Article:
This year has been a bit of a chaotic one, but in a good way. We started off our growing season with the massive project of re-doing the fencing around both of the gardens. Originally it was a mess of pulp-wood posts and hodge-podged fencing that was constantly falling in due to snow load and getting pushes out of place by the groundhogs. Brand new cedar posts and welded wire fencing fixed that. We now have a fence secure enough that we can use it as a trellis and actually did use it as a make-shift clothesline while ours needed to be replaced.
The garden itself has preformed admirably thus far! We’re up to 7 quarts of snap beans in the freezer, a batch of salsa, sauce, and ketchup from our own tomatoes, enough zucchini for stir-fries and a few loaves of zucchini bread for the freezer, roughly 80lbs of potatoes from the 12lbs that went in, and more than enough fresh produce to have kept our bellies happy over the course of late-summer. I did purchase “ugly seconds” tomatoes from a local farm to make additional pasta sauce and salsa with. I also found a wicked deal on cucumbers (40 lbs for $25) to stock the shelves with pickles and relishes.
On top of what our own garden has been producing and the deals I’ve found via local farms, blueberry and strawberry picking season was also I huge success as this year we weren’t impeded by the hunt for a new vehicle in the midst of it all. Up next is apple picking season, which has just started, and then what I hope will be an annual trip for a trunk full of pumpkins.
Chicken wise, the basement chest freezer is half full of poultry. We have enough for at least one roasted chicken a month, and given that each bird provides a week’s worth of meals for the four of us, I’m more than happy with that!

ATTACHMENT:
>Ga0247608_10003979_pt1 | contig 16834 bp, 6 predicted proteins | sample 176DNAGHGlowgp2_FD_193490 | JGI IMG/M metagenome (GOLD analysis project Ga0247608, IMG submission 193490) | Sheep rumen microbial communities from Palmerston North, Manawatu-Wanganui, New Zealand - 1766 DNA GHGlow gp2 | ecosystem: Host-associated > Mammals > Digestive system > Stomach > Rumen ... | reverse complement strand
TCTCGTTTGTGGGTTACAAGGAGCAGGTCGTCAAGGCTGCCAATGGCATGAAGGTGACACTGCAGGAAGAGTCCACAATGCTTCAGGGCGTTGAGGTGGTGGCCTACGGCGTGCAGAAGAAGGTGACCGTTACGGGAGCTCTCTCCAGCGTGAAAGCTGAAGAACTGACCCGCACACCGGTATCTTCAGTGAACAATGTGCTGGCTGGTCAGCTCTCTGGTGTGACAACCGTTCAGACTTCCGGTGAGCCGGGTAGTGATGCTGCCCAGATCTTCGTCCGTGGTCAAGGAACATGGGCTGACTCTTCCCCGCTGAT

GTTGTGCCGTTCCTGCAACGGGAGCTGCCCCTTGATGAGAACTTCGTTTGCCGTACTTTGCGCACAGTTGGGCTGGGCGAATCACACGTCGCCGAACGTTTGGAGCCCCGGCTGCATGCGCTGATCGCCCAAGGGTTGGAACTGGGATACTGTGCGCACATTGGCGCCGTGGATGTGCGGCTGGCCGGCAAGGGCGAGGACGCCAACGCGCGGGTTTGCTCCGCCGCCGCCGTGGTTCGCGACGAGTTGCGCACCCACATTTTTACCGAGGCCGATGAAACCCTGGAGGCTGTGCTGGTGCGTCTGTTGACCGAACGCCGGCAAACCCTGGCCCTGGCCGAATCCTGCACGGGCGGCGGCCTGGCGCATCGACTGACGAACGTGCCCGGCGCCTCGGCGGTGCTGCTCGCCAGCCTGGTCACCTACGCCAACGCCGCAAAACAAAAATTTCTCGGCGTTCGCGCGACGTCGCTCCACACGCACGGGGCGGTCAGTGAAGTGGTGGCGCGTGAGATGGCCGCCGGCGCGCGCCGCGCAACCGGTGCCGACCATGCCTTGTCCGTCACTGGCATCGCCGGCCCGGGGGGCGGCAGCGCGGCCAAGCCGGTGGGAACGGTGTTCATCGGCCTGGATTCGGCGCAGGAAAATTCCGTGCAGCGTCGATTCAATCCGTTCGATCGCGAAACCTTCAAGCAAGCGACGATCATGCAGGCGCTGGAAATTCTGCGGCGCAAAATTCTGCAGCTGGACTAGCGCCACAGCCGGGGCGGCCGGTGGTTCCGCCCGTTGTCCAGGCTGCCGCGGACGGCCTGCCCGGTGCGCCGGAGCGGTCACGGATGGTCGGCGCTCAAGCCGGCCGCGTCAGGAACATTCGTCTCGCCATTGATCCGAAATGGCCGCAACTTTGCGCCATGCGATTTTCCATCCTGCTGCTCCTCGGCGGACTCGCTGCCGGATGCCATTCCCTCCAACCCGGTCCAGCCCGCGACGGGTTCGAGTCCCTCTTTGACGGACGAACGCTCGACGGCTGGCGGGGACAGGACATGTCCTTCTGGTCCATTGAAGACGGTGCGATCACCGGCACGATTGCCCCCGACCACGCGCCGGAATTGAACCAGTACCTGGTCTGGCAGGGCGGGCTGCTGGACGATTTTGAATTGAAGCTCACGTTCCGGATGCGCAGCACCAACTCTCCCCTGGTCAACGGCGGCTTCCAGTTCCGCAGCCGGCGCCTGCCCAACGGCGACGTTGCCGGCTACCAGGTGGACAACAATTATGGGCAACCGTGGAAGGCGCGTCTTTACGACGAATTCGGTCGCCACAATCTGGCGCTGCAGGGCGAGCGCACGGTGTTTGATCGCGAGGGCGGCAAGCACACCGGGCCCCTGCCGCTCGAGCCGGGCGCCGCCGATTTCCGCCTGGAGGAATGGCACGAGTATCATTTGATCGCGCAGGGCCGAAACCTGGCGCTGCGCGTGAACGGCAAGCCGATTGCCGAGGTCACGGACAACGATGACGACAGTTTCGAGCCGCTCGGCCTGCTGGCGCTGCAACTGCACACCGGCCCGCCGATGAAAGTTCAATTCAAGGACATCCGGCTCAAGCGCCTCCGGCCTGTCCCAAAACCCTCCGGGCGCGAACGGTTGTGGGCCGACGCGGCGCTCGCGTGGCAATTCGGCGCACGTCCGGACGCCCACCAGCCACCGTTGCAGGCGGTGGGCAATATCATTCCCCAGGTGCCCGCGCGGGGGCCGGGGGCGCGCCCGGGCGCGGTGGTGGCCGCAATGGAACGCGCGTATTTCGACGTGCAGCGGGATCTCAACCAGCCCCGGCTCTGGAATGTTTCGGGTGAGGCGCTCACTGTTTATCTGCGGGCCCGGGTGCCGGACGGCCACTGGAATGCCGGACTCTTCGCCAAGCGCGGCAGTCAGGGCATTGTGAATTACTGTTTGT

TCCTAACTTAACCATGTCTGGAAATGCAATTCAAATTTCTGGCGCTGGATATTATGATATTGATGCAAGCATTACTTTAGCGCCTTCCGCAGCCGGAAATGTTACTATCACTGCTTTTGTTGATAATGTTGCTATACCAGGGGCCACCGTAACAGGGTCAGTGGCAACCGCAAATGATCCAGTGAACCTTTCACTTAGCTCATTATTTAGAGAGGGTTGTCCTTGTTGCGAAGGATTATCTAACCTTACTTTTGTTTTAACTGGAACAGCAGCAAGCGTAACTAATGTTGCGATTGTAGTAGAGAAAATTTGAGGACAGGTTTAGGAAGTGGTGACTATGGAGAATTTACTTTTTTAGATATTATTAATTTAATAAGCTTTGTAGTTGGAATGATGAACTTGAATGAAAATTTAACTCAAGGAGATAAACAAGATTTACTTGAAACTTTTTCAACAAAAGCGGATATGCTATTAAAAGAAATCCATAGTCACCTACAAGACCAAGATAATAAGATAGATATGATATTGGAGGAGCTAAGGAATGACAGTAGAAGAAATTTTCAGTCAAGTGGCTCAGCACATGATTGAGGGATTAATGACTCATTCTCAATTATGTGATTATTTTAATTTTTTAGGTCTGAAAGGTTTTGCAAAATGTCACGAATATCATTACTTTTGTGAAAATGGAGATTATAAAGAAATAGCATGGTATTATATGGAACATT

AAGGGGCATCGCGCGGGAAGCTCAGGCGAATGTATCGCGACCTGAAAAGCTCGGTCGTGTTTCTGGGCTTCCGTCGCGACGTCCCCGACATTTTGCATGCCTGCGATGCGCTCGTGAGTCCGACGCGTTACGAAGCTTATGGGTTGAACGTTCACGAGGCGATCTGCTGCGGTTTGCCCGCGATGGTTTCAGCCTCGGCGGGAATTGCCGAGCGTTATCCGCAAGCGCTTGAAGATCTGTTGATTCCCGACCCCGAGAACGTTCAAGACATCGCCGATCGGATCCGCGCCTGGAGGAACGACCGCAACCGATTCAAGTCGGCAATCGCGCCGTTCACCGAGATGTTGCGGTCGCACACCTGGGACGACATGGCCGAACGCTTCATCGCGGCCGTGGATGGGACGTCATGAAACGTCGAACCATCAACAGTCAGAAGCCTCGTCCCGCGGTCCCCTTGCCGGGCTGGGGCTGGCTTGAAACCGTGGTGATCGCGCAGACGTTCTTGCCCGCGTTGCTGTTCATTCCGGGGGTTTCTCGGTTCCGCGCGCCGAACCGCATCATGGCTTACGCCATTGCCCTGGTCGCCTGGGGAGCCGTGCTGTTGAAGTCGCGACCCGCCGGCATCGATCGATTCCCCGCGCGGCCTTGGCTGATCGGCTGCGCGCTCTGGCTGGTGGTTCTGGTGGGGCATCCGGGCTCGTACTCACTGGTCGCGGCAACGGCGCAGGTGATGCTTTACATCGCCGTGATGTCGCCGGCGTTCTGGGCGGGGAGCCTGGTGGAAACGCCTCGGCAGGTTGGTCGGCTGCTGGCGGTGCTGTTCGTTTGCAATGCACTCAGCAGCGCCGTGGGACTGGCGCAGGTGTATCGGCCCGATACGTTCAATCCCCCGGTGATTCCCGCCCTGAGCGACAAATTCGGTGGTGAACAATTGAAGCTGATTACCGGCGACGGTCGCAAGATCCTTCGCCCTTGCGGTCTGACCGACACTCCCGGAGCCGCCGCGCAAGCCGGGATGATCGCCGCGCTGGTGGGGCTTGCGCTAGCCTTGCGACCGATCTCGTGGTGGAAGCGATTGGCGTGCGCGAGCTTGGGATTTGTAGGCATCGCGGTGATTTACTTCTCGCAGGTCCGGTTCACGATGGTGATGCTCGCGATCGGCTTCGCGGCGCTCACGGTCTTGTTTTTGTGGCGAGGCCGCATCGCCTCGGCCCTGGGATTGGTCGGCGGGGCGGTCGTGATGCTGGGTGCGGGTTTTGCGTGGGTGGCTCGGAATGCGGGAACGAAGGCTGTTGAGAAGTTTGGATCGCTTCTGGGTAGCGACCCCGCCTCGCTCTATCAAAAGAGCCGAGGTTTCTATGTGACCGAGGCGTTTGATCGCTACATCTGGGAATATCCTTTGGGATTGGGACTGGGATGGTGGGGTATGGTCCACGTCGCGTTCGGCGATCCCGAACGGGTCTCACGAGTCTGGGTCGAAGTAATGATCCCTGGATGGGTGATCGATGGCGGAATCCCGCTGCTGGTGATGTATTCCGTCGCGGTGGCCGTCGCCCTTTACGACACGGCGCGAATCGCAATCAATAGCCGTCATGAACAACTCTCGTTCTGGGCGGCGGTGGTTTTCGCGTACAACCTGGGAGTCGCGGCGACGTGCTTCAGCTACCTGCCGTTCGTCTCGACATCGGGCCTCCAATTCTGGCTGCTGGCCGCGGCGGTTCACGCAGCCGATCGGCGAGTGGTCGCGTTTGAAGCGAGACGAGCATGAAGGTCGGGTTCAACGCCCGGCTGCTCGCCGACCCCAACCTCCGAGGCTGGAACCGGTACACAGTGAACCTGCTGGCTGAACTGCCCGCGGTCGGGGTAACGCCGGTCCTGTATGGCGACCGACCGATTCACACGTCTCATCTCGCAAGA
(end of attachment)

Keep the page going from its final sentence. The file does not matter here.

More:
In another month, however, we’ll have to make a decision as to which of the new six roosters to keep over winter as an assistant to Greenleaf, our head rooster. We have a couple young cocks we’re keeping an eye on, so we might end up with two. As long as the fox doesn’t snag any more birds, we’ll also have five new hens to add into the flock for the winter. We lost seven hens total this year – five to the fox, two to illness – which is higher than most years, but still fit within the 25% margin that we try to work with. (We always try to keep a flock 25% larger than we absolutely need so that when losses do occur, and they will, it’s not such a blow.)
Schemes and dreams are already in the works for next growing season as we’re currently ahead on firewood and has reserved energy from not having to stress about that. I’ll post more in the future about our goals for next spring, but right now I’ll say that we might be working out a farmstand here at the homestead to bring in a little extra and we might be adding a porcine or two for meat raising. While next year remains simmering on the backburner, the fall garden is slowly filling in, a new placement for the blueberry bushes and irrigation for said plants is in the works, and garlic cloves are waiting impatiently to be planted.